Up to 10 central trade unions, comprising around 150 million or about 20 crore employees of banks, public transport units, factories, and government companies, are protesting what they describe as the “anti-labour” policies of the ruling Bharatiya Janata Party (BJP) government with their two-day nationwide strike.
India will see a widespread strike on January 8 and 9 by millions of workers who are going on a strike against the Narendra Modi government and their alleged anti-worker policies and for unilateral labour reforms.
Up to 10 central trade unions, comprising around 150 million or about 20 crore employees of banks, public transport units, factories, and government companies, are protesting what they describe as the “anti-labour” policies of the ruling Bharatiya Janata Party (BJP) government. Their complaints include a painful lack of job growth—the opposite of what Modi promised when he came to power—and rising prices, besides the mergers of struggling state-run firms.
"The strike is quite visible in Assam, Meghalaya, Karnataka, Manipur Bihar, Rajasthan, Goa, Punjab, Jharkhand, Chhattisgarh and Haryana -- particularly in the targeted industrial areas and different mines," Amarjeet Kaur, General Secretary of All India Trade Union Congress (AITUC), told PTI.
This is the largest number of workers from formal and informal sectors joining a strike against anti-people and anti-worker policies of the BJP-led central government, she stated.
The labour unions’ demands include withdrawal of “anti-labour” changes in laws, immediate steps to control unemployment, minimum wages for all labourers, social security benefits such as employees provident fund to all labourers, Rs 6,000 monthly pension to farmers, farm labourers and labourers in unorganised sectors, status of government employees to scheme workers, equal work and equal pay and putting a stop to employing labourers on contract for continuous works for 12 months.
Public sector bank workers were on strike just a few weeks ago, in December 2018, pushing back against the government’s decision to merge Dena Bank with Vijaya Bank and Bank of Baroda. Farmers have also joined them in their protest.
The strike, which began at midnight, is supported by the All India Kisan Sabha, Adivasi Adhikar Rashtriya Manch, Bhumi Adhikar Andolan, and several other government organisations.
The strike is expected to affect traffic and banking operations in several parts of the country, particularly in Left-dominated West Bengal and Kerala.
Across India, public transport has been disrupted, most state-run banks are closed, and schools and colleges are also shut. Here’s how the strike is playing out in various states as reported by Quartz:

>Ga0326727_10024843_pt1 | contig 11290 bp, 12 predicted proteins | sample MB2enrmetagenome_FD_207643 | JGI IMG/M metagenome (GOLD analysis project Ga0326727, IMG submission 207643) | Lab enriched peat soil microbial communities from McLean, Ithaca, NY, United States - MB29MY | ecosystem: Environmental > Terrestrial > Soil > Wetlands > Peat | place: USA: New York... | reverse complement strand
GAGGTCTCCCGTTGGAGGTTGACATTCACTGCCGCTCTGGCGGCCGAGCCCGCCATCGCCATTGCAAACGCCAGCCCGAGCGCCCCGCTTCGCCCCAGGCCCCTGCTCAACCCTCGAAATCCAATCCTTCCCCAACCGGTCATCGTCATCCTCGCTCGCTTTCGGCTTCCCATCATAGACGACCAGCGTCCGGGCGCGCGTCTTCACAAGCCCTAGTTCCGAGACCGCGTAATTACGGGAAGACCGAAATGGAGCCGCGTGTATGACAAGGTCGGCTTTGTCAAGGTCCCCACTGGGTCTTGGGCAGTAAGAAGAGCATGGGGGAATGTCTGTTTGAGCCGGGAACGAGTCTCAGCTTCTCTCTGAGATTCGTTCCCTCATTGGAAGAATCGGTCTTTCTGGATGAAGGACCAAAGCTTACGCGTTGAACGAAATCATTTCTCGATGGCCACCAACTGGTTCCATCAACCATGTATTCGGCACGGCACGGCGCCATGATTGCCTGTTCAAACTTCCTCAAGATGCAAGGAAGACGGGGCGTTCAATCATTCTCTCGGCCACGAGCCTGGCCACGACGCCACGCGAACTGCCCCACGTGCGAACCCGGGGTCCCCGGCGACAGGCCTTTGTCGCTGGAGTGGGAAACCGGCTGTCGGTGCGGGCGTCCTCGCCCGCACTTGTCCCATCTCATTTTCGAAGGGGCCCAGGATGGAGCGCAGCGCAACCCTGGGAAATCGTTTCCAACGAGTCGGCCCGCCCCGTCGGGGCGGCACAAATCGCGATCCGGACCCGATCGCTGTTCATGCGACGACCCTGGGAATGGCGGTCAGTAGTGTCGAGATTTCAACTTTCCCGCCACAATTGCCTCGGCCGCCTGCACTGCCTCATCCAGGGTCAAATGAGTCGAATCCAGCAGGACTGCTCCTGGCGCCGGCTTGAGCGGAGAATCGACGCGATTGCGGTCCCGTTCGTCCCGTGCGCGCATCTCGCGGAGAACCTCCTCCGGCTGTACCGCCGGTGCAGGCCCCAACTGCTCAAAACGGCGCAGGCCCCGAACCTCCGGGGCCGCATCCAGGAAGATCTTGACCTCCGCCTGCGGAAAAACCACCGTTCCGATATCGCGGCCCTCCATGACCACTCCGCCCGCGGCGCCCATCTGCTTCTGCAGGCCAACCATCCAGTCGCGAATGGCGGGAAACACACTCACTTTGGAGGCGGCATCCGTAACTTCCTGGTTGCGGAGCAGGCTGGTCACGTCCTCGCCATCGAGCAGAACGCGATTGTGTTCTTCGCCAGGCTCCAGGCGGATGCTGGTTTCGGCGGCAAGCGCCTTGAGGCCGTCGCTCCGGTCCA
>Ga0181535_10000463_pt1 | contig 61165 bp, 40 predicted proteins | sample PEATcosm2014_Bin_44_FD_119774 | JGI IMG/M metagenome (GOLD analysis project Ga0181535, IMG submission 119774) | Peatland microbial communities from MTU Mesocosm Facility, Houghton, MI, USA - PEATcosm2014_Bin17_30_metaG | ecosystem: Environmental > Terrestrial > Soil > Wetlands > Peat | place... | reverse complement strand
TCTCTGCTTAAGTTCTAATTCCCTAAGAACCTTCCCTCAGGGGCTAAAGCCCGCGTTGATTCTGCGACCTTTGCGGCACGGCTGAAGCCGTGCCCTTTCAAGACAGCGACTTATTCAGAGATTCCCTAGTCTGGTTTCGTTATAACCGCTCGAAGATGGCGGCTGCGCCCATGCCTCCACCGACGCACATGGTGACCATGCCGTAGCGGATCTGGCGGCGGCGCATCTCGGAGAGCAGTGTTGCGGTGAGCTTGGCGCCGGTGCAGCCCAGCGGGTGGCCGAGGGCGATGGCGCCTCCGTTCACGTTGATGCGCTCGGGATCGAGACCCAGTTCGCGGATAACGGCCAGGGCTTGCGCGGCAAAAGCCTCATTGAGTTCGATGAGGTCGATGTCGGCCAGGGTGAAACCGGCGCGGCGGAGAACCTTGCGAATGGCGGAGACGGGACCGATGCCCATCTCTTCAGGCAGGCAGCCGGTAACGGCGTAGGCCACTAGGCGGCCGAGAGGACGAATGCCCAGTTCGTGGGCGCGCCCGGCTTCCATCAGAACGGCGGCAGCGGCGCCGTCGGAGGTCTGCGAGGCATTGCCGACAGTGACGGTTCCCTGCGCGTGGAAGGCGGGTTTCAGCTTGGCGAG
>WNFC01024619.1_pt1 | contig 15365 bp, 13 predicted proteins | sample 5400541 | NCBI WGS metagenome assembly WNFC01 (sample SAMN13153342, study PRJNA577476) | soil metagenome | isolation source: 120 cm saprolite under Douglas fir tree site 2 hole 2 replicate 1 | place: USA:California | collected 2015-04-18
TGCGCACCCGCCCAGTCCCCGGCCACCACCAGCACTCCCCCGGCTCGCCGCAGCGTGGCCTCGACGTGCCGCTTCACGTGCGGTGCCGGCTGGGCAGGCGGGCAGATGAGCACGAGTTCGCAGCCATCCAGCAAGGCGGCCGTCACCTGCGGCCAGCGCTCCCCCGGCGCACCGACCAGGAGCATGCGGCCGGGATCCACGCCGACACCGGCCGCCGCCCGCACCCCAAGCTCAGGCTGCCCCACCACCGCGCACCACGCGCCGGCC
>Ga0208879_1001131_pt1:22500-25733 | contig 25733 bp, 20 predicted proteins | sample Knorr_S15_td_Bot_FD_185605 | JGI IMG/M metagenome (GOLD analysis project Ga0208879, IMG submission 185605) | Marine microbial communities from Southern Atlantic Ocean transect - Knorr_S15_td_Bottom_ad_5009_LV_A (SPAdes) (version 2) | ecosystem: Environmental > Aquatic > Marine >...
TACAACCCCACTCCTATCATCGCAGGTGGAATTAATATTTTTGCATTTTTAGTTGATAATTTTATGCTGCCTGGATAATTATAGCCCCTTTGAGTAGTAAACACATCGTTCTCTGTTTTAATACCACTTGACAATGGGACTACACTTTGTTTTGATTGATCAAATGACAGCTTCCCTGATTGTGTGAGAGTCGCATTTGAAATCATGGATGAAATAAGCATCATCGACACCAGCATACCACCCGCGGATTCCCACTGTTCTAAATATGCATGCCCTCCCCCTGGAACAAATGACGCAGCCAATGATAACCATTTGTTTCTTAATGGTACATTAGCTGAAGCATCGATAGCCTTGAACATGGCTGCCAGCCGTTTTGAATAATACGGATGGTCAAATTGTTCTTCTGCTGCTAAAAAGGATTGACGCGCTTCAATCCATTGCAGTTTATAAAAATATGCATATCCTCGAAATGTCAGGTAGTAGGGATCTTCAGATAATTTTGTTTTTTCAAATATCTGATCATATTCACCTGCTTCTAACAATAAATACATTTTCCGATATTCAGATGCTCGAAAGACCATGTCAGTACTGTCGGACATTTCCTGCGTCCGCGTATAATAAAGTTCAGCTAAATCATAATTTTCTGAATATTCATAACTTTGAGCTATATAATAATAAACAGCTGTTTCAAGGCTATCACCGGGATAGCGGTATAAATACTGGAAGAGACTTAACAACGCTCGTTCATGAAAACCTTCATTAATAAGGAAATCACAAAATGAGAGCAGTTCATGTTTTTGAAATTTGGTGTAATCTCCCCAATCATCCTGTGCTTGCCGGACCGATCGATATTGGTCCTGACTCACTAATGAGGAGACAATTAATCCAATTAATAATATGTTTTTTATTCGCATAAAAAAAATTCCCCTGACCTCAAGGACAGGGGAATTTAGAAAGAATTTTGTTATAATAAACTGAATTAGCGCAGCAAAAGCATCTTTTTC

A day before the strike, chief minister Mamata Banerjee said the state would not be supporting the bandh. A government notification reportedly barred employees from taking leave on Jan 8 or 9, the days of the strike. Additional buses were scheduled to ply on the roads and extra police forces have reportedly been deployed to prevent any violence.
On the morning of Jan 8, though, protesters blocked the main railway line at Howrah in Kolkata, and the police detained several members of the Communist Party of India-Marxist (CPM). Clashes between members of the CPM and the Trinamool Congress (TMC) were reported from the district of Asansol.
Schools and colleges are closed in the eastern state, whose Biju Janata Dal-led government is supporting the strike. Protesters have obstructed the movement of traffic in the state capital of Bhubaneswar.
The Auto Taxi Union, Delhi, is one of the unions that has joined the transport strike, demanding better wages, among other things. Members of the All India Central Council of Trade Unions also held a protest in the Patparganj industrial area against privatisation in the public sector.
Over 33,000 employees of the state’s transport operator BEST have launched an indefinite strike in Mumbai, demanding a renewal of expired salary agreements and improved bonuses, among other things. With buses off the roads, the strike is expected to affect 2.5 million commuters. The national strike is also likely to hit the services of government offices and post offices in the state.
Employees of Maharashtra’s power distribution company, MSEDCL, are also going on strike against privatisation, though arrangements have reportedly been made to ensure that power generation and transmission aren’t affected.
Nearly all state-run institutions are shut and many schools are to be closed on Jan 8 and 9, with some colleges even postponing examinations on account of the strike. The state transport services, KSRTC and BMTC, as well as most autos, are participating in the strike, though the metro is scheduled to run as normal in Bengaluru and Ola and Uber cabs are available. At least one incident of vandalism has been reported so far, with a bus reportedly being pelted with stones in Bengaluru.
On the morning of Jan 8, protesters blocked trains at the Thiruvananthapuram Central station, prompting several delays. State-run buses are reportedly facing an acute staff shortage as a result of the strikes, and private buses, taxis, and auto rickshaws are also off the roads, leaving many commuters stranded. Schools and colleges have said they will be closed on Jan 8 and 9.
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